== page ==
Father Peter Choy, VG

Fr Peter Choy, vicar general, delivered the homily of the Requiem Mass for Pope Emeritus Benedict XVI on 4 January 2023 at the Cathedral of the Immaculate Conception. He is the Dean of Theology Division of the Holy Spirit Seminary College of Theology and Philosophy and the Director of the Holy Spirit Study Centre. Below is his homily:

Pope Emeritus Benedict XVI, originally named Joseph Ratzinger, aspired to be a priest since he was a child. He grew up when the Church throughout Europe lost its political influence, and the faith was challenged and questioned by various modern philosophies. There was a closed and apologetic atmosphere in the Church, and the relationship with the world was gradually drifting away. Against this backdrop, Ratzinger entered the seminary, received a theological education that was gradually opening up, and constantly pondered how to revive the meaning of the Church’s faith in a modern context. After graduating, he successfully obtained his teaching qualifications and was employed in several prestigious universities in Germany. Because of his enlightened teaching style and lectures relevant to the times, he soon became a prestigious young professor of theology.

 In the 1960s, the Church convened the Second Vatican Council to which he was invited as the personal theological advisor of the Archbishop of Munich. During the conference, he assisted in the drafting and discussion of the conciliar documents, so that he was later hailed as the engineer of the Second Vatican Council, re-outlining the role and service of the Church in the world and setting the direction and blueprint for the future reform of the Church.

After the Second Vatican Council, he was appointed Archbishop of Munich and Fresling and was created a cardinal in 1977. Four years later, Pope St. John Paul II appointed him to head the Congregation for the Doctrine of the Faith of the Holy See, beginning a 24-year collaboration between them.

During his tenure as prefect of the Congregation for the Doctrine of the Faith, he worked hard to implement the spirit of the Second Vatican Council. He advocated mutual respect and dialogue with the world. For example, in 1993, he came to Hong Kong to attend the Federation of Asian Bishops’ Conferences, where he reminded Asian theologians to respect the values of local cultures. Faith and culture must interact equally to produce a truly localized theology. On the other hand, with great courage and at the risk of unpopularity, he calmly pointed out how secular relativism, scientism, and reductionism presuppositions deviated from the Church tradition.

Beginning in the 1960s, he wrote many theological works on all aspects of theology in an open and balanced style. Therefore, many theologians hope to include these writings and put them together into a collection that will be written in the theology of the Church tradition.

In 2005, at the age of 78, Cardinal Ratzinger was elected the 265th Pope of the Church. Ostensibly he no longer had time to juggle academic work, but in fact, he continued to lead the Church, with his usual humility and courage, to reform the Church at the institutional level to meet the challenges of the modern world.

During his short, eight-year pontificate, he confronted the Vatican bank’s mismanagement seriously, and humbly acknowledged the Church’s failure to do its best to protect children from the scandal of clerical abuse. Finally, when he felt weakened and incapable of serving as the Shepherd of the universal Church, he resolutely submitted his resignation in 2013. He established the institution of Pope Emeritus for the Church, becoming a model of nobility, extreme courage and modesty.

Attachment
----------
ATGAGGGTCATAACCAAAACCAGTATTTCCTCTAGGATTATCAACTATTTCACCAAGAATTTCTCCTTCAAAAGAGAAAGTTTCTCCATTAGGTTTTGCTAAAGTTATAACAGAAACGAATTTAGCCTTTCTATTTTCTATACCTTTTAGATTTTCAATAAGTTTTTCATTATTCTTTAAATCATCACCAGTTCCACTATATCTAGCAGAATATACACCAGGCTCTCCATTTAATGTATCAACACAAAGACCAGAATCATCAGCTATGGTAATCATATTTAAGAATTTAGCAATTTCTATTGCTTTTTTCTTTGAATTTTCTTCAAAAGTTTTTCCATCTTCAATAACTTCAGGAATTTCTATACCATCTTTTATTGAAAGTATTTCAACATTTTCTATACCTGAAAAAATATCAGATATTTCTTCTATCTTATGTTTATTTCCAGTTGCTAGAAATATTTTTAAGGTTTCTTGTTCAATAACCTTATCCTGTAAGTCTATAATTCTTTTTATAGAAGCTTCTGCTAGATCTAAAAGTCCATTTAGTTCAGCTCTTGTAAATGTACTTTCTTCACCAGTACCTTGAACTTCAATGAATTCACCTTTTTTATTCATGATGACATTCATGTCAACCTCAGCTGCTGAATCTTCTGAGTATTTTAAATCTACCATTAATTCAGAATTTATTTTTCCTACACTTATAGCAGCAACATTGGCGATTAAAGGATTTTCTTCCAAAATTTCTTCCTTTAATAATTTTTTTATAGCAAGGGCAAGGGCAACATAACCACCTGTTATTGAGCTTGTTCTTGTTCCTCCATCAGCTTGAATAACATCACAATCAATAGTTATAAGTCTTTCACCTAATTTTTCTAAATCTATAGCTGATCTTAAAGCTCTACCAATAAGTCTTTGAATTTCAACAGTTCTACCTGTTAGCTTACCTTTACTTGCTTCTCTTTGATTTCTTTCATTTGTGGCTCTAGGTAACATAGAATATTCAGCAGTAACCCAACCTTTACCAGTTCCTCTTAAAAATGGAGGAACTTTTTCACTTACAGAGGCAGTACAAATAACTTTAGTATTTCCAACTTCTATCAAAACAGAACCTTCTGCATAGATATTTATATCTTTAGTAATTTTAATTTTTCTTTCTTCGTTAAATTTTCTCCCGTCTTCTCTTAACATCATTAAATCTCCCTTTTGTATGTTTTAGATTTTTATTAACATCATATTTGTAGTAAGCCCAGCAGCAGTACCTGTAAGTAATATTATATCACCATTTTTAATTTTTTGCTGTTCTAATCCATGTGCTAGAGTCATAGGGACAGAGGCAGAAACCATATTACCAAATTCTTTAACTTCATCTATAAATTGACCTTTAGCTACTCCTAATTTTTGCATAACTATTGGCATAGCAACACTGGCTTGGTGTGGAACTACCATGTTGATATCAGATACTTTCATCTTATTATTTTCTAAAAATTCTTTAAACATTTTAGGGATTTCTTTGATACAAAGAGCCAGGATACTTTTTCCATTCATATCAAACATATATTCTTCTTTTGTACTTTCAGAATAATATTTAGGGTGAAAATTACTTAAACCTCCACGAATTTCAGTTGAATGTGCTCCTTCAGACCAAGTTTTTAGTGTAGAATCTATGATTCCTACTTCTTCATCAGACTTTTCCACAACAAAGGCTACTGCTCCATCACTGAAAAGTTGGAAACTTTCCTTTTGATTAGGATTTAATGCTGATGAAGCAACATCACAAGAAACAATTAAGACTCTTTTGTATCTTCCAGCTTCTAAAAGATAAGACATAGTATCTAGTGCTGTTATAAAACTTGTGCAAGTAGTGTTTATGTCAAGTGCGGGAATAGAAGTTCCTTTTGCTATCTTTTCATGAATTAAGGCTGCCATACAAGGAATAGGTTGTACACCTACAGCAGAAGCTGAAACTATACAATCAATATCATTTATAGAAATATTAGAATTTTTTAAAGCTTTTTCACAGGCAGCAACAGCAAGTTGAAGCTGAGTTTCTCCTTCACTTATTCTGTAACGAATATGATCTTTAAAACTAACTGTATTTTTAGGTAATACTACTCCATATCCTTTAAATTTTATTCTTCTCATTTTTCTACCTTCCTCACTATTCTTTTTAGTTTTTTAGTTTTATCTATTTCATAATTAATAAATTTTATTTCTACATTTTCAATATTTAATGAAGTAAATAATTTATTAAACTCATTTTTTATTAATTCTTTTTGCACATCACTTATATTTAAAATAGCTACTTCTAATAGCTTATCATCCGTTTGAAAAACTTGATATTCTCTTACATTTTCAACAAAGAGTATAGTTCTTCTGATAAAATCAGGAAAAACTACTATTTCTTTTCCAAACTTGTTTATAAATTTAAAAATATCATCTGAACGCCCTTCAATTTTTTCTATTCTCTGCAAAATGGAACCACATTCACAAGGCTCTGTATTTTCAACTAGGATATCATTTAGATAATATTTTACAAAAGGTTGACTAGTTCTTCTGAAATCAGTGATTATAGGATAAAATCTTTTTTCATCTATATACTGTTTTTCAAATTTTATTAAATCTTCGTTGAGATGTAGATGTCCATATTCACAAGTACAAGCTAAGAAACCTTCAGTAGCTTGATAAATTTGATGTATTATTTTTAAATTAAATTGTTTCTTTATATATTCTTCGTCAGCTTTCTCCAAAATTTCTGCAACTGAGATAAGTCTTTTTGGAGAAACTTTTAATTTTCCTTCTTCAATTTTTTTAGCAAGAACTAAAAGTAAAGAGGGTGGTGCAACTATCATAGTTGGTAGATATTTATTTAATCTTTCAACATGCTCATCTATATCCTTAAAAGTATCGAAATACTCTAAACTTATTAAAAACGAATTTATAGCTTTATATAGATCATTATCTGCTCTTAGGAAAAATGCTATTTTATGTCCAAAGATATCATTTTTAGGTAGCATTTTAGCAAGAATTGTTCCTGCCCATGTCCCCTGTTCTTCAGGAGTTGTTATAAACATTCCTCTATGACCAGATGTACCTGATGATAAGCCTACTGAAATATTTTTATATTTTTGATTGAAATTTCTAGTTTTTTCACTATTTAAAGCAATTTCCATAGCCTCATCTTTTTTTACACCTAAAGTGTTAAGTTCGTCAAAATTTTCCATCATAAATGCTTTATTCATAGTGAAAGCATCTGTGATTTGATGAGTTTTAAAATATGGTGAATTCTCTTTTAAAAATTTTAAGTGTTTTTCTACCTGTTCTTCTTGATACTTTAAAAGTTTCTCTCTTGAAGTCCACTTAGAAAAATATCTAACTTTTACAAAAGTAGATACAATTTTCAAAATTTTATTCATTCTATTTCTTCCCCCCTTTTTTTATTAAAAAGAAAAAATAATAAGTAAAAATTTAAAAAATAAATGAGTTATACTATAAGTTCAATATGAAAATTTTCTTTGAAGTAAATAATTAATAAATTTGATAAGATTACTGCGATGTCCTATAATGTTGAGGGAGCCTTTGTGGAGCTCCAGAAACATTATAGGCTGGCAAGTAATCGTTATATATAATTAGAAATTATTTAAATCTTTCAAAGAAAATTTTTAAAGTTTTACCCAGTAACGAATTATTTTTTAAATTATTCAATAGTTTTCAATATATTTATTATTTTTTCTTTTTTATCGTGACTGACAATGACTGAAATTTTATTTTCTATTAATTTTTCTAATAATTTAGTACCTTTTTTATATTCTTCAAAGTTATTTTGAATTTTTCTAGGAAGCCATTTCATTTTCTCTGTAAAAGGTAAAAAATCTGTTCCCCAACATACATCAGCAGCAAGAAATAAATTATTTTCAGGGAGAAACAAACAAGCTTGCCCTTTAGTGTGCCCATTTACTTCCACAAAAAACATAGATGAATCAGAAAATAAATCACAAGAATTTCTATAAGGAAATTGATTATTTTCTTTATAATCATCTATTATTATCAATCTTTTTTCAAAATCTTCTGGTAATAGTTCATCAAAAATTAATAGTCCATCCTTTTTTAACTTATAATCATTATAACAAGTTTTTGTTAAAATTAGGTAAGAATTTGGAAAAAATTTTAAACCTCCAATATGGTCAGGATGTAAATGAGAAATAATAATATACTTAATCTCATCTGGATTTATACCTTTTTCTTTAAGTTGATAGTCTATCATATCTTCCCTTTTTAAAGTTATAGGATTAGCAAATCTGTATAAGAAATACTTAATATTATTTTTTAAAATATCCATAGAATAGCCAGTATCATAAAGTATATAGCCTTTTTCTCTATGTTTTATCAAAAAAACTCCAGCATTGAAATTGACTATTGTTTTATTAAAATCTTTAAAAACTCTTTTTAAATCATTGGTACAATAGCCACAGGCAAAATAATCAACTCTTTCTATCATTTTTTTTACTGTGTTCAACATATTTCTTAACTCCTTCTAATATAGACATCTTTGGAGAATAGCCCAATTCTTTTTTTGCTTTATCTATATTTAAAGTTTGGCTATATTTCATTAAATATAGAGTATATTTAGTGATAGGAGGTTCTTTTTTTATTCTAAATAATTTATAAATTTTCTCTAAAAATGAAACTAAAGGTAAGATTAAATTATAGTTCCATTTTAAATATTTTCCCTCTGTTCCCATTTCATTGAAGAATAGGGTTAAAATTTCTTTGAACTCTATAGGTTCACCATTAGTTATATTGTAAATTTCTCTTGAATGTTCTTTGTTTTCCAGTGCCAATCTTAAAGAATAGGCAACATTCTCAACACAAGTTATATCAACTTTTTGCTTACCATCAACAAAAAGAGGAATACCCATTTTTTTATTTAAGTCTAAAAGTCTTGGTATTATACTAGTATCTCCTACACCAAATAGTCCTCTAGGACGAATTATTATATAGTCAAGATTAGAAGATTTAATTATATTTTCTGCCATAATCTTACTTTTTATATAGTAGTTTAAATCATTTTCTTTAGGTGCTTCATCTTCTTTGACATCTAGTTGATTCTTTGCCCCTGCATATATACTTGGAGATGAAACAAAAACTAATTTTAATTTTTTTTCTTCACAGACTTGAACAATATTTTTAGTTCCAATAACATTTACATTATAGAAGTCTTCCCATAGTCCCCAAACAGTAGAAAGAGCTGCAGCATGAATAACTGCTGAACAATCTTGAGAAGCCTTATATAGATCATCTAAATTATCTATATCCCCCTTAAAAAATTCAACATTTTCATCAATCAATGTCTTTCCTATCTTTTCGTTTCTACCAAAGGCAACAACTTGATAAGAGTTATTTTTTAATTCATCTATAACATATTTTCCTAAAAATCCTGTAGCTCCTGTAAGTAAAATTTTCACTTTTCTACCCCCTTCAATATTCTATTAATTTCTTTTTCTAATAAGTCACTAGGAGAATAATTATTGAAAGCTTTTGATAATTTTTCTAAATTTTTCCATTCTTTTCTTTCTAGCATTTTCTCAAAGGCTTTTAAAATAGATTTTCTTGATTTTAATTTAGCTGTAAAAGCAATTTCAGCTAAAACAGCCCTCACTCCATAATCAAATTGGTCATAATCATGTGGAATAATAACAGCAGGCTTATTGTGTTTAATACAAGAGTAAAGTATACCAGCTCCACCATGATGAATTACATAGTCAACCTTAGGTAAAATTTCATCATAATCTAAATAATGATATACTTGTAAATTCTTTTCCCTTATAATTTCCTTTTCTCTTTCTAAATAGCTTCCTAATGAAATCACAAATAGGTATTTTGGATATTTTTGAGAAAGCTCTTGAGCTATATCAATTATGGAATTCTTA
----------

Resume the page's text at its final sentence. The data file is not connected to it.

Although Cardinal Ratzinger never had the opportunity to visit Hong Kong or set foot in China after becoming pope, his brothers and sisters in the Catholic Church in China are always in his heart. In dealing with the Catholic Church in China, he sent a letter to Chinese Catholics in 2007. In the letter, he pointed out on the one hand, the theological principles and basis of the Holy See in dealing with the problems of the Catholic Church in China. On the other hand, he encouraged the Chinese faithful to promote the normalization of the Catholic Church through dialogue with respect and openness to each other, including relations with the government, with the universal Church, and within the local Church.

“I have competed well; I have finished the race; I have kept the faith.” (1 Timothy 4:6) I believe Pope Emeritus can sum up his life with these words of St. Paul. Although he has served in different positions, such as theologian, prefect of the Congregation for the Doctrine of Faith, and even pope, this is a race to open up to the world at different stages.

In this race, he led the Church through one obstacle after another, responding with openness and humility to the challenges that the world repeatedly sent the Church’s way. Ultimately, he leaves us with a genuine, apostolic faith preserved by courage and fortitude. At the same time, he also leaves us with a wonderful testimony of absolute openness and trust in God, just as Jesus tells Peter in the Gospel of John (21:18) that he would follow Jesus faithfully until the end of his life.

We are here tonight to mourn and to give thanks for the example and legacy left to us by the Pope Emeritus, let us all pray that God may inspire us to carry on our Tradition and strive to emulate the great pope, to discern the signs of the times in our lives with an open attitude and to uphold the integrity of the faith with fortitude.

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[Photo source: KKP]